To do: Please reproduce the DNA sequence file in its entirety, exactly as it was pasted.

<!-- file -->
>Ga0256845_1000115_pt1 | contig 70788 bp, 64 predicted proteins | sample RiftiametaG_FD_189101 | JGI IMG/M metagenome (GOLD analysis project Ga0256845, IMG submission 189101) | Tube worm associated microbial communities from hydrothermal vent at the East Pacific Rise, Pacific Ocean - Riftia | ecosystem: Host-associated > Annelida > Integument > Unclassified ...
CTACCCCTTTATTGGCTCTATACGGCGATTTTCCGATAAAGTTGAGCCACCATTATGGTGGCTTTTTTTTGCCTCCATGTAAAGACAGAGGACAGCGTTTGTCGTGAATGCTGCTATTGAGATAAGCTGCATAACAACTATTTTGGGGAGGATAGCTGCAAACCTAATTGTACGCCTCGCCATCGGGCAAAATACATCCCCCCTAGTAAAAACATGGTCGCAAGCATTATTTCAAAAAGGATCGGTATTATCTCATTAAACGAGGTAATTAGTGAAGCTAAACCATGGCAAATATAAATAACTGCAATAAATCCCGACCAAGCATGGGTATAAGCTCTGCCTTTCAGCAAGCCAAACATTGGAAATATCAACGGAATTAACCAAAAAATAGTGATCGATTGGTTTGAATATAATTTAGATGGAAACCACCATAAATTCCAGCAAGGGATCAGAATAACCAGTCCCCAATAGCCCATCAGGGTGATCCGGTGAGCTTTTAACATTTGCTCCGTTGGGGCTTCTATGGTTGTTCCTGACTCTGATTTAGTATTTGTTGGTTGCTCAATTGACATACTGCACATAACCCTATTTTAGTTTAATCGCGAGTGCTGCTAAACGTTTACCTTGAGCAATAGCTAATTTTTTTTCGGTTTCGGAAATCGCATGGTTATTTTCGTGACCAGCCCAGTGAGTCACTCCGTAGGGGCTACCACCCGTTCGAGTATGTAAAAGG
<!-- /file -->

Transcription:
>Ga0256845_1000115_pt1 | contig 70788 bp, 64 predicted proteins | sample RiftiametaG_FD_189101 | JGI IMG/M metagenome (GOLD analysis project Ga0256845, IMG submission 189101) | Tube worm associated microbial communities from hydrothermal vent at the East Pacific Rise, Pacific Ocean - Riftia | ecosystem: Host-associated > Annelida > Integument > Unclassified ...
CTACCCCTTTATTGGCTCTATACGGCGATTTTCCGATAAAGTTGAGCCACCATTATGGTGGCTTTTTTTTGCCTCCATGTAAAGACAGAGGACAGCGTTTGTCGTGAATGCTGCTATTGAGATAAGCTGCATAACAACTATTTTGGGGAGGATAGCTGCAAACCTAATTGTACGCCTCGCCATCGGGCAAAATACATCCCCCCTAGTAAAAACATGGTCGCAAGCATTATTTCAAAAAGGATCGGTATTATCTCATTAAACGAGGTAATTAGTGAAGCTAAACCATGGCAAATATAAATAACTGCAATAAATCCCGACCAAGCATGGGTATAAGCTCTGCCTTTCAGCAAGCCAAACATTGGAAATATCAACGGAATTAACCAAAAAATAGTGATCGATTGGTTTGAATATAATTTAGATGGAAACCACCATAAATTCCAGCAAGGGATCAGAATAACCAGTCCCCAATAGCCCATCAGGGTGATCCGGTGAGCTTTTAACATTTGCTCCGTTGGGGCTTCTATGGTTGTTCCTGACTCTGATTTAGTATTTGTTGGTTGCTCAATTGACATACTGCACATAACCCTATTTTAGTTTAATCGCGAGTGCTGCTAAACGTTTACCTTGAGCAATAGCTAATTTTTTTTCGGTTTCGGAAATCGCATGGTTATTTTCGTGACCAGCCCAGTGAGTCACTCCGTAGGGGCTACCACCCGTTCGAGTATGTAAAAGG